Erasmo Calzadilla

The storming of the Bastille. Photo: wikipedia.org

HAVANA TIMES — This post is motivated by a recent article in which Samuel Farber says the single-party system is the main obstacle to the genuine democratization of Cuban society.

In essence, I don’t agree with the central thesis of his article, however Farber himself provides another approach to understanding the issue.

He writes:

“For those of us who support the establishment of a self-managed socialism, it is necessary to clearly understand that the political monopoly of the Cuban Communist Party is not going to be abolished automatically, and that only a democratic movement from below can achieve that goal.

“Worker self-management requires a degree of motivation and involvement on the part of urban and rural workers that does not exist in a society whose dire economic situation has strengthened the spirit of “resolver” (to solve basic needs) – including the wish to emigrate – thus creating powerful incentives for the efforts of the individual on behalf of herself and her family, but not on behalf of the collectivity as such.”

The biggest problem I see in the bulk of the proposals for change inspired from the left is that the social beings capable of implementing them still haven’t been born. There will always be crazy activists willing to found a socialist cooperative or sacrifice themselves in battling the single-party system, but up until now that vanguard bloc has not materialized.

It’s not that the bases exist but that they’re immature, unorganized and fighting between themselves. No – it’s that they simply don’t exist. This was already said by Farber himself.

Viewed in this manner, the matter takes on a socio-cultural or anthropological perspective, and the issue of a single party as the main obstacle to the advent of democracy starts to lose its luster, fade and dissolve.

Reasoning would suggest that with the monopoly of the PCC eliminated and a “free market” installed, this would be a breeding ground for the outbreak of a social movement or a workers’ movement from below.

It’s clear that this is demented reasoning, because who right now is going to bring down the super-powerful monopoly of the PCC? Perhaps another exile invasion orchestrated by the CIA? Or perhaps those same social bases that require the collapse of the PCC-cracy in order to be born?

This is why I think, for now, that the job must be done slowly, from below. Not to create leftists or “new men” or underground cells, but to help with the emergence of a strong social, economic and cultural fabric, preferably independent of other monopolies that are worse than the PCC.

From this point of view, it could be that those who are the most revolutionary force right now are the self-employed workers.

In another post I said this is the work of an ant, but now I think it’s that of a spider. Spiders are averse to the totalitarianism of the ant colony and they like loneliness, yet their intersecting webs cover the entire forest.

Or we could also say that this work is that of a tree, in the sense of growing slowly, sinking roots that are interwoven with other beings, and establishing alliances with all the other creatures that live in the forest…with all those other creatures, except the one that wields a chainsaw.

If on some warm spring night we were to engage in the heroic storming of the Bastille (the Central Committee), with some courageous lady encouraging us valiant adversaries, another monopoly would take its place the next morning.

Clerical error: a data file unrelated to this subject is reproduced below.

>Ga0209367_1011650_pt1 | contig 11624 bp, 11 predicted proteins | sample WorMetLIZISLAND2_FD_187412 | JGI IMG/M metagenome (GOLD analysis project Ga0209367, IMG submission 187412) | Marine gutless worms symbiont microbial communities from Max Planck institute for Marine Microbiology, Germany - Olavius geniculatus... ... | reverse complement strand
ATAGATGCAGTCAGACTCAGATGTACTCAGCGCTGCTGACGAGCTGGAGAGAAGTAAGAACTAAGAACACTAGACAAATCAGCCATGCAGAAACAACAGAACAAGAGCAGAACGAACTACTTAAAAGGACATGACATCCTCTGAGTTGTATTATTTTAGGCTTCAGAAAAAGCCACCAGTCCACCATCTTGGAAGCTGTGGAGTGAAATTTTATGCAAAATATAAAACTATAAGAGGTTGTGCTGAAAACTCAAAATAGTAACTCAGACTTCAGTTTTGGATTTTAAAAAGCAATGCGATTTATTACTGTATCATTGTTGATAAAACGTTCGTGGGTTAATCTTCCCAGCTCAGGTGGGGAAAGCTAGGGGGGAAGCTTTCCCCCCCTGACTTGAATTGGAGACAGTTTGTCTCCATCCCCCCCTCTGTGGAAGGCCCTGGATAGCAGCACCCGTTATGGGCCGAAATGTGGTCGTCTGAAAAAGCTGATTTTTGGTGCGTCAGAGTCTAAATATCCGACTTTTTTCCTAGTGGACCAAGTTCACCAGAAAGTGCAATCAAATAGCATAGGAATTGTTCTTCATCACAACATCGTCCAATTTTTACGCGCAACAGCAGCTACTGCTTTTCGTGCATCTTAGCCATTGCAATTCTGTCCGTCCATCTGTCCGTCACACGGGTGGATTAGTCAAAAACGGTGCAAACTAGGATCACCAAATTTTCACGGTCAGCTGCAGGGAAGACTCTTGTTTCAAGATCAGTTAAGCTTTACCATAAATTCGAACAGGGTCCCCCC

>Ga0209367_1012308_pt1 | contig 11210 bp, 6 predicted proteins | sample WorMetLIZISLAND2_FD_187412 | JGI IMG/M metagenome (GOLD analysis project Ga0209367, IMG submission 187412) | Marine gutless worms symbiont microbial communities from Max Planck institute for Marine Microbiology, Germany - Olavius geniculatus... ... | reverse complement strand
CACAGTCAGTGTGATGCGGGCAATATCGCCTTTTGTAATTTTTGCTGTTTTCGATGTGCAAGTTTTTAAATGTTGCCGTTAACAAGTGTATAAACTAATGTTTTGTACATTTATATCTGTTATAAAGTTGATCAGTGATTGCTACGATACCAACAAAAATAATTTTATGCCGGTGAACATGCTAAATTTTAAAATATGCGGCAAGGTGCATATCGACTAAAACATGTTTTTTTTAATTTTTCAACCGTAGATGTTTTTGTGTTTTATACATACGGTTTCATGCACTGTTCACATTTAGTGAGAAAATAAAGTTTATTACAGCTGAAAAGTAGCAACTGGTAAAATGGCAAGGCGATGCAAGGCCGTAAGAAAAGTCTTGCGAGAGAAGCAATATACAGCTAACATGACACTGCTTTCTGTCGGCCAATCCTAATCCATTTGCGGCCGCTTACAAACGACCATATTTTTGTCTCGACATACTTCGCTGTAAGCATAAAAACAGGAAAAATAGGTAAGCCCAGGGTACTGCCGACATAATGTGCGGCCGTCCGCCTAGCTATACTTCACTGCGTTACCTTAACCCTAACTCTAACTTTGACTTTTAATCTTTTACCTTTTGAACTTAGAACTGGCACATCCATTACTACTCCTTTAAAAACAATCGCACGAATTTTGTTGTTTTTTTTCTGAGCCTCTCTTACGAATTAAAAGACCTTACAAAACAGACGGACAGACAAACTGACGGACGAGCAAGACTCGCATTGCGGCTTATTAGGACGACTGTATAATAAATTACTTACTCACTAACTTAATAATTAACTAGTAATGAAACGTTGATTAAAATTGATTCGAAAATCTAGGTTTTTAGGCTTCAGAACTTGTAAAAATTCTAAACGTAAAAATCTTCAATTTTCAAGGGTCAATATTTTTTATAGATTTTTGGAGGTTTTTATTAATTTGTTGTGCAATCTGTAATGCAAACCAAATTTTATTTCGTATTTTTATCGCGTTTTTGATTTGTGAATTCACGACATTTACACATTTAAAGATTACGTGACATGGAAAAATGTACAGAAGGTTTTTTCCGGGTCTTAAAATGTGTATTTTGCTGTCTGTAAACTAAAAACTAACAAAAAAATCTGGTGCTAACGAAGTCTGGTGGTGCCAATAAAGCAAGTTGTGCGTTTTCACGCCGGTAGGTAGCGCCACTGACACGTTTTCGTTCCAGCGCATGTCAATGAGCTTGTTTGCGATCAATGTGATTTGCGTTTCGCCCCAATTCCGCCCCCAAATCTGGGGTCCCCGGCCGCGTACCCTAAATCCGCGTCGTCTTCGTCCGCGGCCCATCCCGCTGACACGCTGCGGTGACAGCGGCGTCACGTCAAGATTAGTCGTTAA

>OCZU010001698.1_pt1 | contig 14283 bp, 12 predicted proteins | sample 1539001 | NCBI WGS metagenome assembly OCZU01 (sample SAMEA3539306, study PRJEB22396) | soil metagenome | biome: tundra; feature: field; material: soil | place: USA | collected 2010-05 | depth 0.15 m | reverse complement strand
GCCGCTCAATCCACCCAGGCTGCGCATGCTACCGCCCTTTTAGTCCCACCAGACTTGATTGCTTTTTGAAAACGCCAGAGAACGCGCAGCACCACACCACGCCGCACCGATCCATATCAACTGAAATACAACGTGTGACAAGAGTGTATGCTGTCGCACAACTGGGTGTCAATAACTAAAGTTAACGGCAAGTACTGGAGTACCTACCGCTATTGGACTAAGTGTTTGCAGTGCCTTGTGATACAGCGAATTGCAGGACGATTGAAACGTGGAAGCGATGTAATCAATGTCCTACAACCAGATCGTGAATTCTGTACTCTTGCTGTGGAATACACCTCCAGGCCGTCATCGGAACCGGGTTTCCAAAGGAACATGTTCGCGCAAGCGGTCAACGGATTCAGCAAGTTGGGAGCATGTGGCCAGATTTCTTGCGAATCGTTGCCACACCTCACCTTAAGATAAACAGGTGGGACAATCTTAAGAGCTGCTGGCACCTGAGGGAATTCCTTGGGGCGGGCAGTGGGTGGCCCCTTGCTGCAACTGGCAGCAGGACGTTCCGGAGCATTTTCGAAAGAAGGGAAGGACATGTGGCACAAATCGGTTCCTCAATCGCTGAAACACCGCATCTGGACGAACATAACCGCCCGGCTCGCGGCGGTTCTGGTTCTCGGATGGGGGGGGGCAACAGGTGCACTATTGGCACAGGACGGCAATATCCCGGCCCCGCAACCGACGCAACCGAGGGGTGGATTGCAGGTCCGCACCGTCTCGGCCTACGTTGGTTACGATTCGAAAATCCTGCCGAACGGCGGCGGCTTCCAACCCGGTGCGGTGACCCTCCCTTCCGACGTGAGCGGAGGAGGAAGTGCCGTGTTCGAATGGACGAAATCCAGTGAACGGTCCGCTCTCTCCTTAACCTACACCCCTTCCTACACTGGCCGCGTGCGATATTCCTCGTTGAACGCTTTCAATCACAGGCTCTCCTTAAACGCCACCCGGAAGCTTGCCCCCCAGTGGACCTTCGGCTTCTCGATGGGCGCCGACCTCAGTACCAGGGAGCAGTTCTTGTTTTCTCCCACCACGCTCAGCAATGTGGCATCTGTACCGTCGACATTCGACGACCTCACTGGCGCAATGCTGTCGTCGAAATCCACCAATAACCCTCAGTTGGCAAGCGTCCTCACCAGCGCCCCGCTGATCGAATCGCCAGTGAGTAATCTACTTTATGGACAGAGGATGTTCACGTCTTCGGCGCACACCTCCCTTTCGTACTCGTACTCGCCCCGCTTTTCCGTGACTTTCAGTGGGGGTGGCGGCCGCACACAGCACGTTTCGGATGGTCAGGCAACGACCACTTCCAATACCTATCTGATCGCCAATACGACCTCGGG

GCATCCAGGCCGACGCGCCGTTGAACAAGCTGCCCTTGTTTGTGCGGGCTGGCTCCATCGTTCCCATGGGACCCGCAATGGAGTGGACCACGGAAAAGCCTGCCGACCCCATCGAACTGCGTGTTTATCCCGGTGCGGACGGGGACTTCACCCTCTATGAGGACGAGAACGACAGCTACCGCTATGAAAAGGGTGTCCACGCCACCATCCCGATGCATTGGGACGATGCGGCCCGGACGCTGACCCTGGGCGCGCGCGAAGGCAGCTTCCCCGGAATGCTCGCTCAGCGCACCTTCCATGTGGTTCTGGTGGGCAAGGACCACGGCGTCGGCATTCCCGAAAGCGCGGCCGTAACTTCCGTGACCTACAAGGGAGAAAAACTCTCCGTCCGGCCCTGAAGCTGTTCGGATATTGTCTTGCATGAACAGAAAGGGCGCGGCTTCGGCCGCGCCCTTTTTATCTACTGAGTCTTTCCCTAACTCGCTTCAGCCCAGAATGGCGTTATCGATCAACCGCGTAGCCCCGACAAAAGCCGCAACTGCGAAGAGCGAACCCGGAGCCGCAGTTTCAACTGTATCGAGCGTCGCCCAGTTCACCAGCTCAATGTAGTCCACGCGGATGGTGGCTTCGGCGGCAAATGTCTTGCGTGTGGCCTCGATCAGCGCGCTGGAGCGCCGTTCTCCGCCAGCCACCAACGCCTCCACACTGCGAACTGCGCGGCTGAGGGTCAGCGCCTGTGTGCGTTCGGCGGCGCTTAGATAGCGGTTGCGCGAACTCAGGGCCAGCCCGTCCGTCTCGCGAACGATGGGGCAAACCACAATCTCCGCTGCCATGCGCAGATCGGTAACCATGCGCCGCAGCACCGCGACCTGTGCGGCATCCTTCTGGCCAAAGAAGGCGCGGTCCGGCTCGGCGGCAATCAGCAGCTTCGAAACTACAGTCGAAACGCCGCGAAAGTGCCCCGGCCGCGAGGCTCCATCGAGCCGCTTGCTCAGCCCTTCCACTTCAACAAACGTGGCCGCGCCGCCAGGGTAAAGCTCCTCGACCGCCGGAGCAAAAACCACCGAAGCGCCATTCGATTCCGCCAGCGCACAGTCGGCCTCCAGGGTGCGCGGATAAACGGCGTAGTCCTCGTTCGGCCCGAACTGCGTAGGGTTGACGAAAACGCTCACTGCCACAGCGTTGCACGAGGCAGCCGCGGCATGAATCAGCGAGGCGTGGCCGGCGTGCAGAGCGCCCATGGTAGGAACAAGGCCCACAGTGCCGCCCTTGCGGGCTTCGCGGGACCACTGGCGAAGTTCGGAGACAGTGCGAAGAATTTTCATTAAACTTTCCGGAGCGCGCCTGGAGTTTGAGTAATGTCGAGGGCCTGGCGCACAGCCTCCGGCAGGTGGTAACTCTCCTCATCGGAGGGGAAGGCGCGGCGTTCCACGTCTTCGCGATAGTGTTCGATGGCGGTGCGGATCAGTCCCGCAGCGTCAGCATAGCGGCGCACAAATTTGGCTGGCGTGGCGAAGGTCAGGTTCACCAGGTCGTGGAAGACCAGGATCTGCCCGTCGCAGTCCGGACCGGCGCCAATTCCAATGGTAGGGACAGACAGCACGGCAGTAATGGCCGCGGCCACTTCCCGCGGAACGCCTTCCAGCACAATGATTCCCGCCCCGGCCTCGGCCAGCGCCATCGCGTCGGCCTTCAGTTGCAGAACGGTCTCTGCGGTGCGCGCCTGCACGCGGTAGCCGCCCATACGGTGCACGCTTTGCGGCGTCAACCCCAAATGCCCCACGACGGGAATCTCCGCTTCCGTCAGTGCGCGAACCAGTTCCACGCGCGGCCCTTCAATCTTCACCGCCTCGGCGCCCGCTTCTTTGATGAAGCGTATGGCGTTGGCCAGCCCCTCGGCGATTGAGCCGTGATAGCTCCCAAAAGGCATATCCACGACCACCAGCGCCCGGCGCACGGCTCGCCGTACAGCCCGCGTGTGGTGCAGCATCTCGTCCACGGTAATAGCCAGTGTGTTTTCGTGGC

That’s how I look at it.

 

Erasmo Calzadilla

Erasmo Calzadilla: I find it difficult to introduce myself in public. I've tried many times but it doesn’t flow. I’m more less how I appear in my posts, add some unpresentable qualities and stir; that should do for a first approach. If you want to dig a little deeper, ask me for an appointment and wait for a reply.

6 thoughts on “The Spider Weaves at an Unspectacular Pace

  • Tweaking the margins of the system, while keeping the essential elements of single party dictatorship in place, will not save the Cuban regime from it’s inevitable fall. The internal political and economic contradictions are too great to survive. The system cannot survive as it is, yet it cannot transform itself into anything that can function.

    A brief analysis of the Cuban predicament from the Association for the Study of the Cuban Economy:

    “Cuba’s abysmal worker productivity seems to have led to an overvaluation of the exchange rate.
    Slowly barter trade had replaced commercial trade; whereas it was only 40 percent of Cuba’s
    external trade ten years ago, it is now 60 percent. This hardly helps macro efficiency. Corruption
    seems to have increased with the augmented price distortions–dual exchange rate, favoritism shown
    those with rich relatives, only partly free markets–and has led to friction (a polite word; it includes
    confiscation and jailings) with foreign investors; foreign investment flows are falling, not rising.”

    “Then there is the demographic “time-bomb.” Cuba’s population is now the oldest in the hemisphere and is projected to continue to age. Falling birth rates–partly a result of high abortion rates–and long life expectancy mean not only that the population has not grown over the past five years, but that the elderly are slowly replacing youths. The work force has now begun to drop in absolute numbers; there are now fewer workers to support more retirees.”

    http://www.ascecuba.org/publications/newsletter/Nl20121020.pdf

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